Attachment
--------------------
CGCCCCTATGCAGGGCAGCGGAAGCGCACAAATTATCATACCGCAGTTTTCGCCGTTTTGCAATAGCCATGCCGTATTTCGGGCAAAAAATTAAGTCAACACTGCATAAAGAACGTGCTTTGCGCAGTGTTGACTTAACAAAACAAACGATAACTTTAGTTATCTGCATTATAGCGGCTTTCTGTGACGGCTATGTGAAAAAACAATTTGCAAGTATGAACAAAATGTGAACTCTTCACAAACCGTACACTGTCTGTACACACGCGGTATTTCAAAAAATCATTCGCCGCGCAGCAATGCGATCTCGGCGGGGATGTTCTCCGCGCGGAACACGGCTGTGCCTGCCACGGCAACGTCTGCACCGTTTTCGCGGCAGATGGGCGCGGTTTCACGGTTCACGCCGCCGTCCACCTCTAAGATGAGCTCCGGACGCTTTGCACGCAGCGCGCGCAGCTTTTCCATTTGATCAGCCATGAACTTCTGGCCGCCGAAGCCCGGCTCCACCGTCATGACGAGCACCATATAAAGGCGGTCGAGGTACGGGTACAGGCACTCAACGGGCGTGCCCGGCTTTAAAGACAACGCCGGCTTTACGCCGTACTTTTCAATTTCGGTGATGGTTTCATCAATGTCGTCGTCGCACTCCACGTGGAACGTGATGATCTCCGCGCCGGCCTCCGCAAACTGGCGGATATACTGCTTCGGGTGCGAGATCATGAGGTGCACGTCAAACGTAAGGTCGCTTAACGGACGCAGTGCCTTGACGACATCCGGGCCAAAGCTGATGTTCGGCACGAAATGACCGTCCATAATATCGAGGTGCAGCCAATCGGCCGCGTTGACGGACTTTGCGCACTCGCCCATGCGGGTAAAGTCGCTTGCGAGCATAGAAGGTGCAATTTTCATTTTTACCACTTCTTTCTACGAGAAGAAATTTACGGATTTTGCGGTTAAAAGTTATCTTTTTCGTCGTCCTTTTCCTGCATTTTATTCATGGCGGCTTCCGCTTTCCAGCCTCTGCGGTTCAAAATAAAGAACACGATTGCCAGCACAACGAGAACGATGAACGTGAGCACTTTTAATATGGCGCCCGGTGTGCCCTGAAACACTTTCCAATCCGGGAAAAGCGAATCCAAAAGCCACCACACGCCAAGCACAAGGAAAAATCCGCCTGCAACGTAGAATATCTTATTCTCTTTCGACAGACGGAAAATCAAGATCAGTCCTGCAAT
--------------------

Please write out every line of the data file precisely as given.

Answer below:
CGCCCCTATGCAGGGCAGCGGAAGCGCACAAATTATCATACCGCAGTTTTCGCCGTTTTGCAATAGCCATGCCGTATTTCGGGCAAAAAATTAAGTCAACACTGCATAAAGAACGTGCTTTGCGCAGTGTTGACTTAACAAAACAAACGATAACTTTAGTTATCTGCATTATAGCGGCTTTCTGTGACGGCTATGTGAAAAAACAATTTGCAAGTATGAACAAAATGTGAACTCTTCACAAACCGTACACTGTCTGTACACACGCGGTATTTCAAAAAATCATTCGCCGCGCAGCAATGCGATCTCGGCGGGGATGTTCTCCGCGCGGAACACGGCTGTGCCTGCCACGGCAACGTCTGCACCGTTTTCGCGGCAGATGGGCGCGGTTTCACGGTTCACGCCGCCGTCCACCTCTAAGATGAGCTCCGGACGCTTTGCACGCAGCGCGCGCAGCTTTTCCATTTGATCAGCCATGAACTTCTGGCCGCCGAAGCCCGGCTCCACCGTCATGACGAGCACCATATAAAGGCGGTCGAGGTACGGGTACAGGCACTCAACGGGCGTGCCCGGCTTTAAAGACAACGCCGGCTTTACGCCGTACTTTTCAATTTCGGTGATGGTTTCATCAATGTCGTCGTCGCACTCCACGTGGAACGTGATGATCTCCGCGCCGGCCTCCGCAAACTGGCGGATATACTGCTTCGGGTGCGAGATCATGAGGTGCACGTCAAACGTAAGGTCGCTTAACGGACGCAGTGCCTTGACGACATCCGGGCCAAAGCTGATGTTCGGCACGAAATGACCGTCCATAATATCGAGGTGCAGCCAATCGGCCGCGTTGACGGACTTTGCGCACTCGCCCATGCGGGTAAAGTCGCTTGCGAGCATAGAAGGTGCAATTTTCATTTTTACCACTTCTTTCTACGAGAAGAAATTTACGGATTTTGCGGTTAAAAGTTATCTTTTTCGTCGTCCTTTTCCTGCATTTTATTCATGGCGGCTTCCGCTTTCCAGCCTCTGCGGTTCAAAATAAAGAACACGATTGCCAGCACAACGAGAACGATGAACGTGAGCACTTTTAATATGGCGCCCGGTGTGCCCTGAAACACTTTCCAATCCGGGAAAAGCGAATCCAAAAGCCACCACACGCCAAGCACAAGGAAAAATCCGCCTGCAACGTAGAATATCTTATTCTCTTTCGACAGACGGAAAATCAAGATCAGTCCTGCAAT